I recently watched Jarmusch’s The Limits of Control, after an earlier and abandoned attempt, and loved it. Though somewhat panned for being boring and pretentious, I found it fascinating and quite humble, which surprised me because I had initially found it a little dull. So let me digress for a moment to puzzle this out and then we'll get to why I'm starting with fictional film to get at a few ideas about documentaries and the recent success of Searching For Sugar Man. (One caveat: I am not talking about journalistic docs in this piece.)
The Limits of Control is extremely slow and seemingly repetitious, not the foundation for a solid thriller, if this film even lays claim to that genre, and I'm not sure it does. There's no bristling tension to speak of and the intrigue that exists is so quietly executed that it feels more like a secret among friends than the cloak and dagger life of diamond smugglers. And this may be part of the point.
In the hands of a different director, the initial slickness of suits and sunglasses would raise expectations for a car chase, gun battle or heist. For Jarmusch, these tropes point in a different direction. His colors, sound design and formality give way to personal familiarity. For all the "strangeness" of the characters - they speak in code and wear unusual outfits - you'll notice that they do not feel strange at all. You begin to sense the familiarity of The Lone Man, which is the scripted name of the character played by the great Isaach de Bankolé, as if he were a friend of yours or even a stand-in for you in particular.
This challenge is where many critics and viewers stopped watching.
What makes it work is that Jarmusch flips the superficial storytelling of your Hollywood thriller and challenges us with what seems to be a mask of Isaach de Bankolé. This challenge is where many critics and viewers stopped watching. Some of them thought they caught a famous director in an cinematic error. He's gone too far. He's full of himself. It's artistic hubris. But if you watch the film more carefully and see the subtle and tremendous acting of Isaach De Bankolé, you will see a different film entirely. Watch The Lone Man's face and body gestures as the other actors talk at him and around him. In this light, The Limits of Control becomes quite an unusual and enjoyable film.
Now to my second point. I connected Jarmusch to documentaries because of an interview I read during which he said ".... at least as far as something that wasn't documentary talking heads nonsense." Documentaries have been in a state of becoming for a long time. For more than a decade, the form has both expanded in terms of the number of projects made and contracted to some degree in terms of our expectations of what a documentary should be. On the one hand, a lot of great films have been made. On the other hand, we see a lot of the nonsense Jarmusch is talking about.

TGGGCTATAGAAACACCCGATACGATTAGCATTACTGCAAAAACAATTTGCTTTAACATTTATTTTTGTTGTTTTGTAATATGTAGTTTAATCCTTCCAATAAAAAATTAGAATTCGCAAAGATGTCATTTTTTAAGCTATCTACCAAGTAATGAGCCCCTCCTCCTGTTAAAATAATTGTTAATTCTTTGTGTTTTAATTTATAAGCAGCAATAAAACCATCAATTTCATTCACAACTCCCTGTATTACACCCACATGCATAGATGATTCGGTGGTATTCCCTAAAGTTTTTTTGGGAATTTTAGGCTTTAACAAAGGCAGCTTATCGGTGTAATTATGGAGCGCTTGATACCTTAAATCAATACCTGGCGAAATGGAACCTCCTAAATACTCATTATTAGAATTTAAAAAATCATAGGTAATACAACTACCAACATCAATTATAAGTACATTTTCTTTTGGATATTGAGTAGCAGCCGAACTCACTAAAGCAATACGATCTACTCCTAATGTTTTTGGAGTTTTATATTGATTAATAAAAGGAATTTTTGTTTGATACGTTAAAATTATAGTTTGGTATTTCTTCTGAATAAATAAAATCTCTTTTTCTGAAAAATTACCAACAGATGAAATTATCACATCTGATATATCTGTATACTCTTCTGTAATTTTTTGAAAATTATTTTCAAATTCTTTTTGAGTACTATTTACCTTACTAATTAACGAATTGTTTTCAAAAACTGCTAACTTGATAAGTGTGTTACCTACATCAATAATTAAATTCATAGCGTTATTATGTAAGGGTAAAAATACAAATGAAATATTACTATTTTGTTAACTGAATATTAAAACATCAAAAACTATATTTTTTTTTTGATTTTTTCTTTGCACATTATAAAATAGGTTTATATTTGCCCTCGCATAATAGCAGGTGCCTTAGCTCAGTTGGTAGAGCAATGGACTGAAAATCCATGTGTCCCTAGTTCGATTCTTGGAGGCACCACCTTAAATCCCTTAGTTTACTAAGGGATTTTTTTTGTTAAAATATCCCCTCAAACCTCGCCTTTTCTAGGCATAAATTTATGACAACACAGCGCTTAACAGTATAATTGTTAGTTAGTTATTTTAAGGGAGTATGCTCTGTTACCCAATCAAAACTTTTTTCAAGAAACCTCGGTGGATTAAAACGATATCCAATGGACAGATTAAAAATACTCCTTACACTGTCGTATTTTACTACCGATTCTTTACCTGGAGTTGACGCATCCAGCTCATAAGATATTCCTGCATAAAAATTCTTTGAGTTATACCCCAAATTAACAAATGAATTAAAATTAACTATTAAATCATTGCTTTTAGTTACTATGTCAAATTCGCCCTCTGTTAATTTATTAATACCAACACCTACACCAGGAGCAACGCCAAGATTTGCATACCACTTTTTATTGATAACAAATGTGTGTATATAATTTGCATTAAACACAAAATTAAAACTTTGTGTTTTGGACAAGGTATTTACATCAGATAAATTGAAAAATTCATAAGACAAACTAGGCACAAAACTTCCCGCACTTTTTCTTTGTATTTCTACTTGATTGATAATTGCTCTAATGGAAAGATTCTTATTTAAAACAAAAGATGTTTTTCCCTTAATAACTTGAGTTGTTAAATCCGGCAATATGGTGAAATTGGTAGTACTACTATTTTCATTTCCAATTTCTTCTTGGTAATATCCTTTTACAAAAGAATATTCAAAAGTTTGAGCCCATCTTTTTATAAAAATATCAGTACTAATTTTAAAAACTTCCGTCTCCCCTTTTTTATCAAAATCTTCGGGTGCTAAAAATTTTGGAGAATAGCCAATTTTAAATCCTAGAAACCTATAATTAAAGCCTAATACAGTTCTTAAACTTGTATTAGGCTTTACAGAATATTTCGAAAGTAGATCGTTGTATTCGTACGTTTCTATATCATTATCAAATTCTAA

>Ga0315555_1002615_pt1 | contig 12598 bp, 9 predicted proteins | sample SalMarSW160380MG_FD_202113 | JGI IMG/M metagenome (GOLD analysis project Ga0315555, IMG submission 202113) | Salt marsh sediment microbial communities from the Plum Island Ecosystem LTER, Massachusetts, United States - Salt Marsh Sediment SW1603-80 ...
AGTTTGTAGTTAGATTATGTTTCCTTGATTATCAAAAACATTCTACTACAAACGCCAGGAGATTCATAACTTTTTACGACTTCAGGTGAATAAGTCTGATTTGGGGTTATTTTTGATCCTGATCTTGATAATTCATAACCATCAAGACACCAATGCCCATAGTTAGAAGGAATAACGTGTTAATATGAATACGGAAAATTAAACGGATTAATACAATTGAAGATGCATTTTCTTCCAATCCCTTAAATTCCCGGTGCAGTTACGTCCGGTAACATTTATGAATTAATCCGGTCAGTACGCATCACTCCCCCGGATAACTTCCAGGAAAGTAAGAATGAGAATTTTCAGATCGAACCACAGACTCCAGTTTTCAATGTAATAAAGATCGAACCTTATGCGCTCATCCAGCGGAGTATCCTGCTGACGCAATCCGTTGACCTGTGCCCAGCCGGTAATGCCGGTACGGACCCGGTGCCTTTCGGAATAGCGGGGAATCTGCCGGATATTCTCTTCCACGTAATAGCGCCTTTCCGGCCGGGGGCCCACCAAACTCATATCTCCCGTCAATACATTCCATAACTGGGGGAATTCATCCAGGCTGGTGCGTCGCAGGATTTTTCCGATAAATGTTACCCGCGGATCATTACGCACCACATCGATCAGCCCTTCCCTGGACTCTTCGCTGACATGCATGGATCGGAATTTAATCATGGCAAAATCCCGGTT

That's right, we perceive acting in documentaries today.
There are many reasons for this, and I won't attempt a full explanation. Instead, I will take one: perception of truthfulness. Documentaries still hold the mantel of fact and truth, although perhaps to a lesser degree than before. There's still a sense that what we see in documentaries is somehow more true than what we see in fiction. The trouble is that we can't square that perception with the acting we see on the screen. That's right, we perceive acting in documentaries today. Perhaps one reason Jarmusch cries nonsense is that his talking heads are people in front of the camera presenting themselves, sometimes telling the truth, sometimes lying, but at least acting out a character to a certain degree and often without much dramatic success. You and me and they... we all act in front of the camera. And for the most part we are not good actors.
Partly in an effort to make up for this weakness, documentaries sometimes hype the music, increase the cuts, rearrange the story and so on. It's a natural tendency because you want the audience to watch the film.
One perceived solution to this cinematic problem, and one that has plagued documentaries lately, is the idea of a "character driven" documentary. In other words, make documentaries more like fiction so that we can get close to a person and try to imagine his or her life. Again, make truth more like fiction. To do this, place a clearer storyline structure over the facts. An ordinary person becomes "the hero" or "the villain." Institutions are more rotten or more virtuous than they really are. The tide of time and the rise and fall of events are positioned as epic or as tiny moments with great cultural effect. And the closer we get to a good story, the more we feel the story tells us something important about life, regardless of whether is sticks to the facts or not.
This year's super duper Searching For Sugar Man caused a mild dust-up in the documentary world for lying about the obscurity of Rodriguez, the main character. And it went on to be a huge success with audiences and critics. The filmmakers decided to raise the stakes of the story by crafting a cleaner storyline and by defining Rodriguez more starkly as an obscure talent who finally gets his due, in spite of the fact that this is not true.
Make truth more like fiction.
What The Limits of Control does for us, and this is what I find completely fascinating and amazing about it as an artistic achievement, is make a fantasy world, and the people in it, real. Or, to put it the way Jarmusch does through Gael García Bernal's character, "Sometimes the reflection is far more present than the thing being reflected." The truths we discover in The Limits of Control are our own and come to us informally by suggestion and inference. This is the humble part of Jarmusch's work and, I would argue, this is also why Searching For Sugar Man is such an excellent film.